May I drop a word here and heartily recommend two books I have found wonderfully relative to spmeone breathing with both lungs. Benedict's Dharma: Buddhists Reflect on the Rule of Saint Benedict edited by Patrick Henry. and Without Buddha I Could Not Be a Christian by Paul F. Knitter. The latter book I found in the bookstore of a Benedictine retreat center. Both books truly spoke to my heart as a "Buddhadictine" )as my cousin calls me.

    Gassho

    Seishin Kyrill
    Thank you - I have ordered the first book

    Gassho

    Willow

  10. #10
    Thank you Myozan ... I was just having a chit chat with my good friend last night about this. He was always curious about whether the two could blend or work together, so I shared the link with him.

    Gassho
    Michael
    倫道 真現

    As a trainee priest, please take any commentary by me on matters of the Dharma with a pinch of salt.

  11. #11

  12. #12
    Stephanie
    Guest
    I sat a few times with Robert Kennedy's group in Jersey City, and he comes across as very impressive - charismatic, clear-minded, and welcoming (I recall the way after the morning's sitting and talk were over, the cushions were cleared and a table was set up for folks to eat, drink tea, and connect in conversation) without trying to sell any particular point of view. I have also since spent time with Dharma heirs of his of whom I have a good impression also. But I retain a skepticism about how anyone could still embrace some of the Christian tenets of faith after spending time sincerely practicing Zen.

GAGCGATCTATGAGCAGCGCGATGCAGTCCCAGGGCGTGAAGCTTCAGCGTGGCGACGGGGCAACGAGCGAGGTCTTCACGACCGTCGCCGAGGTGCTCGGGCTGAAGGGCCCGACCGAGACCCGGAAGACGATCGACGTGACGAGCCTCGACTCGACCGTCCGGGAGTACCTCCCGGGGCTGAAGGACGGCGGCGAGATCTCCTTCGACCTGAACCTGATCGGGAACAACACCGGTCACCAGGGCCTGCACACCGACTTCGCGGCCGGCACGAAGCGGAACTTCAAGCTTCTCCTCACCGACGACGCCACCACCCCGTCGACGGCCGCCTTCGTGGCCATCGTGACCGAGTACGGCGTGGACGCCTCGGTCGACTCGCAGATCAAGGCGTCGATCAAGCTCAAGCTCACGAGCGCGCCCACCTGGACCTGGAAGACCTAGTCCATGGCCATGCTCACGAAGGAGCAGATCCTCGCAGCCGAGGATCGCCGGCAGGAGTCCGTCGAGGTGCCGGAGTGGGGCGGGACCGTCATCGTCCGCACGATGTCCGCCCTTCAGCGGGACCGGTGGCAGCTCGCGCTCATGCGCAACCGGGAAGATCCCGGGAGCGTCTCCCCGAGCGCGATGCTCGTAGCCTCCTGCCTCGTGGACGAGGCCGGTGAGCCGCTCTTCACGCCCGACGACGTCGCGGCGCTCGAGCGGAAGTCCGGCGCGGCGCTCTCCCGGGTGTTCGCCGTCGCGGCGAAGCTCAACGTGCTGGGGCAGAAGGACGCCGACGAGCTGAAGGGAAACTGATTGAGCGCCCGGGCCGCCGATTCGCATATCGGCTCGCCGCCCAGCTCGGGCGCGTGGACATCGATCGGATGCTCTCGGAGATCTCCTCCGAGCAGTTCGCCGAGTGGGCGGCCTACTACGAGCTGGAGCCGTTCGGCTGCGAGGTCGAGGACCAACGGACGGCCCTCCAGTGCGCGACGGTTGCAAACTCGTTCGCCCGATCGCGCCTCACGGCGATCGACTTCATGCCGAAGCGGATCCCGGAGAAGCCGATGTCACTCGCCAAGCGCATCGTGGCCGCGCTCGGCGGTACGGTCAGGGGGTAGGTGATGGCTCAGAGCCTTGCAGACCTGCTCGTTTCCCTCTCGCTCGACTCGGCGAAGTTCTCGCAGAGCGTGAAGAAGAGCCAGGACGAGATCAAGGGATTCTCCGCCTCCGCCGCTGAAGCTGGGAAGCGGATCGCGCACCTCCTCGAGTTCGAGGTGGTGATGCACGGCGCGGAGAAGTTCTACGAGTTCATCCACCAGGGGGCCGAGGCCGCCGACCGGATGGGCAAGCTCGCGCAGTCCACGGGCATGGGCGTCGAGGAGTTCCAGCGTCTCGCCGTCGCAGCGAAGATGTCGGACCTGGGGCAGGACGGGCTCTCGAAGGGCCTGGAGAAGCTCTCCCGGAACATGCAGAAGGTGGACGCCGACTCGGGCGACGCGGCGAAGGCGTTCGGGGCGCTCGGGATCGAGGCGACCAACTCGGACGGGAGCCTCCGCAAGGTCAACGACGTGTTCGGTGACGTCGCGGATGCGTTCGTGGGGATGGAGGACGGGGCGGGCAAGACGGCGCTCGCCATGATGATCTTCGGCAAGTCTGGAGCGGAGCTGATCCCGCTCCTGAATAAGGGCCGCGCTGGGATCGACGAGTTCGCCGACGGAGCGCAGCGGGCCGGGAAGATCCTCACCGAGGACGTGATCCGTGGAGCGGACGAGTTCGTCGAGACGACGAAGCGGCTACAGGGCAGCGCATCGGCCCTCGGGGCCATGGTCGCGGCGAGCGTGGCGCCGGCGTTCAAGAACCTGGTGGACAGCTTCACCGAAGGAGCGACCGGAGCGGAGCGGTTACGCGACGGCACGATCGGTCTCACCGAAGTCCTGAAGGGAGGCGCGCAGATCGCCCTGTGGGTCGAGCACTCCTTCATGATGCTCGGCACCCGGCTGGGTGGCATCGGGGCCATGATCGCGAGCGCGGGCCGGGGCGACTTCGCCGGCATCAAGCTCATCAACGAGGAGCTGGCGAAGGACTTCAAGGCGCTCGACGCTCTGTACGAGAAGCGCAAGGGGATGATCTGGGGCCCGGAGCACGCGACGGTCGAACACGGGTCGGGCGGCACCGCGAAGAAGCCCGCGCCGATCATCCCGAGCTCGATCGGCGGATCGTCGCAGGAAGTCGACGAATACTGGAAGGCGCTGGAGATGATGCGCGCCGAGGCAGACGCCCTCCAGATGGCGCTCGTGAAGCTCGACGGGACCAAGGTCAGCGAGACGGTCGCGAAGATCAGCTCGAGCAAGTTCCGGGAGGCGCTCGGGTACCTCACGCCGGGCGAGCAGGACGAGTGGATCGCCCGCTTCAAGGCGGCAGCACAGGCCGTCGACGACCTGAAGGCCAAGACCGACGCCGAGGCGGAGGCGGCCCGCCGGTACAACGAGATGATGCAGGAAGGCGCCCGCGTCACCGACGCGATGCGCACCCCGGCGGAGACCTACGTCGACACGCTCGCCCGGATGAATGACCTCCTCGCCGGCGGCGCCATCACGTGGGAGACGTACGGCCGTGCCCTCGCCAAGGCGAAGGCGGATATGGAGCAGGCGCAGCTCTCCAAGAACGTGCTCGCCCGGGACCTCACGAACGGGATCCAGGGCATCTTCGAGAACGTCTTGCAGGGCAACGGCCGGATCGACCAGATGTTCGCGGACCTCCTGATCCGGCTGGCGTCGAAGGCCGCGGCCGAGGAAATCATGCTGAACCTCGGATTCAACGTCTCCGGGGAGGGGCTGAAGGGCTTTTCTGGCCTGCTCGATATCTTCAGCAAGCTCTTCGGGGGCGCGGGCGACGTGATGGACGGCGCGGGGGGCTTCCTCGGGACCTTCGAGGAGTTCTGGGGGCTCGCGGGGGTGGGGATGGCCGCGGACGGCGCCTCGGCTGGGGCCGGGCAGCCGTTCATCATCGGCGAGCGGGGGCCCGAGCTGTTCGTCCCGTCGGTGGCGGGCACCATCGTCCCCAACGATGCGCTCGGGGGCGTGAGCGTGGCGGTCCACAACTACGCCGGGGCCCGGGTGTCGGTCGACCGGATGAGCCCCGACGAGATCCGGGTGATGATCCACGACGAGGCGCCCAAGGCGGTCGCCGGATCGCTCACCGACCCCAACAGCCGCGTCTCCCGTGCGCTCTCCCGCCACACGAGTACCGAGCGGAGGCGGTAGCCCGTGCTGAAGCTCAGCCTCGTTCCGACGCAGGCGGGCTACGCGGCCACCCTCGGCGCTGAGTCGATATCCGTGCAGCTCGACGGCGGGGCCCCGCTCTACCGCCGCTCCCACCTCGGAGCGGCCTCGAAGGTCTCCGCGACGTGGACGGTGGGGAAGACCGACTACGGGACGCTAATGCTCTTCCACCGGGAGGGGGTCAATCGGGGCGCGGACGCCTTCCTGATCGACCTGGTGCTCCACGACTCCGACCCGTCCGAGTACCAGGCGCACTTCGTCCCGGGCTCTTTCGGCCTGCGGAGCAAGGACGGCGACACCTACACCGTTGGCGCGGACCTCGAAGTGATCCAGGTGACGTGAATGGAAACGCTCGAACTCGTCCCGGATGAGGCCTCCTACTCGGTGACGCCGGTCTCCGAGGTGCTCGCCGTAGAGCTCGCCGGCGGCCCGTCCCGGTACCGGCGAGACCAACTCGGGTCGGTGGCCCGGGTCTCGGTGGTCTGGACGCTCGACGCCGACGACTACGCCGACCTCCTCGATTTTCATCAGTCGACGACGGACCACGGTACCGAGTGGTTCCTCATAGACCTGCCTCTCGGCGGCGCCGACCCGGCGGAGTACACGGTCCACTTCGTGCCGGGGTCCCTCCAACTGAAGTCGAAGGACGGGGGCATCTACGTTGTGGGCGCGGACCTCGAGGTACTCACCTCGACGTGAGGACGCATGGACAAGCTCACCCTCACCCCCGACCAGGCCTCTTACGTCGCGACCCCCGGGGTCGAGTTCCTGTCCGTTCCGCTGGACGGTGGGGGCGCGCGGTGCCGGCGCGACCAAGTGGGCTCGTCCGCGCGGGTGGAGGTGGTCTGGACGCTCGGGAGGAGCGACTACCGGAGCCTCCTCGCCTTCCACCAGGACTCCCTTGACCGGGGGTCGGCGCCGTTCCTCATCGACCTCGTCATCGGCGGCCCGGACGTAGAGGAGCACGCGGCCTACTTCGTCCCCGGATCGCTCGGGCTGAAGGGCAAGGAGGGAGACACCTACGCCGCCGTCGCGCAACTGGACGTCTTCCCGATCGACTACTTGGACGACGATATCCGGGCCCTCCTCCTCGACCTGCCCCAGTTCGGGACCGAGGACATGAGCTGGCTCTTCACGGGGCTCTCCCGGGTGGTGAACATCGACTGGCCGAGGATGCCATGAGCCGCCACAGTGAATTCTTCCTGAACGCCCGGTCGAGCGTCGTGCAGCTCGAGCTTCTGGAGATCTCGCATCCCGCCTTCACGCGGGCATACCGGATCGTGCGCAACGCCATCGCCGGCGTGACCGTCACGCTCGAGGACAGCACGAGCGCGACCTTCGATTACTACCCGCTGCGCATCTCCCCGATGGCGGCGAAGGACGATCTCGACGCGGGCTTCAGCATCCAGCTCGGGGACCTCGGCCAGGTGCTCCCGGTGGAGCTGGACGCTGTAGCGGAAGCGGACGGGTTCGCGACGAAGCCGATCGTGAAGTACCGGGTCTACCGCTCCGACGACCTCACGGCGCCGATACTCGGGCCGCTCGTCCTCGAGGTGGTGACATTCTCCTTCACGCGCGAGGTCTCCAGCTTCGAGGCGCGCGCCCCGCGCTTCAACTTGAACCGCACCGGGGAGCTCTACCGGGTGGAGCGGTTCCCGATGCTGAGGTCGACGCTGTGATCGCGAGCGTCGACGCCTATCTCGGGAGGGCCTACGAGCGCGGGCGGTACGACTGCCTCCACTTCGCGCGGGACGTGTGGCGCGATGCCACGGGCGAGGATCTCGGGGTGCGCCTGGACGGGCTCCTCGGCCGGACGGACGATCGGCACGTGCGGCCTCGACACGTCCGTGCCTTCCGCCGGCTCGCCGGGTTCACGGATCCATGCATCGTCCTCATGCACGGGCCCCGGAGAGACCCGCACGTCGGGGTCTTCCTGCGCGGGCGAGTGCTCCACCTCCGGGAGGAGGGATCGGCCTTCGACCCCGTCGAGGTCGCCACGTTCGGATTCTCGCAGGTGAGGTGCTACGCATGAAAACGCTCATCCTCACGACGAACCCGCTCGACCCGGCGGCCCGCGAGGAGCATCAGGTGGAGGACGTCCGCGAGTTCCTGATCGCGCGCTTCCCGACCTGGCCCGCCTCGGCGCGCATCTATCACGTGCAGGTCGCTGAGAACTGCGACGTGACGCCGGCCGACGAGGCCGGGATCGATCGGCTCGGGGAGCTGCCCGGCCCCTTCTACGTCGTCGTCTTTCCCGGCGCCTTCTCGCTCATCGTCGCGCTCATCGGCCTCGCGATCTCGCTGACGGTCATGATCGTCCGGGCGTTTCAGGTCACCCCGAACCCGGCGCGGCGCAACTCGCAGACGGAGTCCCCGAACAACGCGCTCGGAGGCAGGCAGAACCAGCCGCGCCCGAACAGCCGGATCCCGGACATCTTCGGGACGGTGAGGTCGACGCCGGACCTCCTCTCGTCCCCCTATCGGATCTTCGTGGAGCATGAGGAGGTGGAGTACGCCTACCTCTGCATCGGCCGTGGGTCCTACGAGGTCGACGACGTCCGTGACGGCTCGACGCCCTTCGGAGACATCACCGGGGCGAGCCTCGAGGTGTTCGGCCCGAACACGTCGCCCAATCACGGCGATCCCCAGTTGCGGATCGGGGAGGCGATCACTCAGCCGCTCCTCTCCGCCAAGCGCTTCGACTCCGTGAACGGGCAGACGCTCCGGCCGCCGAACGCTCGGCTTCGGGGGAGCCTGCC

Now, the Christian moral vision - or at least the ideal form of it - of emphasizing love, healing, and forgiveness, is one I can embrace wholeheartedly. I find Christ to be a very inspirational figure. However, where I leave off is Christian metaphysics; this notion of the whole point of your faith being to ask for forgiveness so that, no matter how terrible what you did was, you can go to heaven and look down on the unfortunate ones who did not share your belief system and are burning in hell. I find this unethical; how could you enjoy heaven knowing that people are burning in hell? How can you worship a God that would punish anyone for eternity, much less those who simply believed the wrong thing? Plus I find the popular idea of the Christian afterlife to be very childish and ego-serving, and completely incompatible with teachings on impermanence and non-self in Buddhism. And yes, we can say, "Oh, but these things are meant metaphorically," but I find that a cop-out and patronizing to the majority of Christians in this world for whom these notions of eternity are at the center of their faith and are not taken as only metaphor.

    I also have problems with the concept of God as most people who use that word seem to understand it - a cosmic father figure with "a plan for me." I think that this notion is actually an obstacle to spiritual maturity, which in my view requires the radical realization of responsibility and aloneness. No, we are not alone in the sense that we are a part of this world, part of humanity, and part of the "greater whole" of life and the cosmos. But we are alone in the sense that there is nothing greater than me that can absolve me of the responsibility for my own life and choices, or relieve me of the discomfort of realizing that none of us know the reasons for which we came, if any, and the place to which we are headed - if any. And yes, this view is very much part of traditional Buddhist teaching, where it is taught that there is no god or gods who have the answers for us.